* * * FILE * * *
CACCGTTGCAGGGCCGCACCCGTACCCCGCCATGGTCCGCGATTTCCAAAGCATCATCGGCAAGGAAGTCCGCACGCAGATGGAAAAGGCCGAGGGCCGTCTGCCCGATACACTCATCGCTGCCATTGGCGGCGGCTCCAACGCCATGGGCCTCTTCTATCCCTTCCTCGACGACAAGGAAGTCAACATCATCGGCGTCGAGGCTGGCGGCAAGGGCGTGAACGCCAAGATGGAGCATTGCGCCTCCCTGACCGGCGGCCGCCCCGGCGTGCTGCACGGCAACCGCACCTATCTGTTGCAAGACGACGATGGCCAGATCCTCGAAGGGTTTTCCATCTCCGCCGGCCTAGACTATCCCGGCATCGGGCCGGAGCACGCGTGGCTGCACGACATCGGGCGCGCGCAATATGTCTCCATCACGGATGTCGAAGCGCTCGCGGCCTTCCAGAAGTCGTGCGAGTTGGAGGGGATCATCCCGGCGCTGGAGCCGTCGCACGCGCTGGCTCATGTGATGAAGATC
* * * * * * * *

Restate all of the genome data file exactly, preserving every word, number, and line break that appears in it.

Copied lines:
CACCGTTGCAGGGCCGCACCCGTACCCCGCCATGGTCCGCGATTTCCAAAGCATCATCGGCAAGGAAGTCCGCACGCAGATGGAAAAGGCCGAGGGCCGTCTGCCCGATACACTCATCGCTGCCATTGGCGGCGGCTCCAACGCCATGGGCCTCTTCTATCCCTTCCTCGACGACAAGGAAGTCAACATCATCGGCGTCGAGGCTGGCGGCAAGGGCGTGAACGCCAAGATGGAGCATTGCGCCTCCCTGACCGGCGGCCGCCCCGGCGTGCTGCACGGCAACCGCACCTATCTGTTGCAAGACGACGATGGCCAGATCCTCGAAGGGTTTTCCATCTCCGCCGGCCTAGACTATCCCGGCATCGGGCCGGAGCACGCGTGGCTGCACGACATCGGGCGCGCGCAATATGTCTCCATCACGGATGTCGAAGCGCTCGCGGCCTTCCAGAAGTCGTGCGAGTTGGAGGGGATCATCCCGGCGCTGGAGCCGTCGCACGCGCTGGCTCATGTGATGAAGATC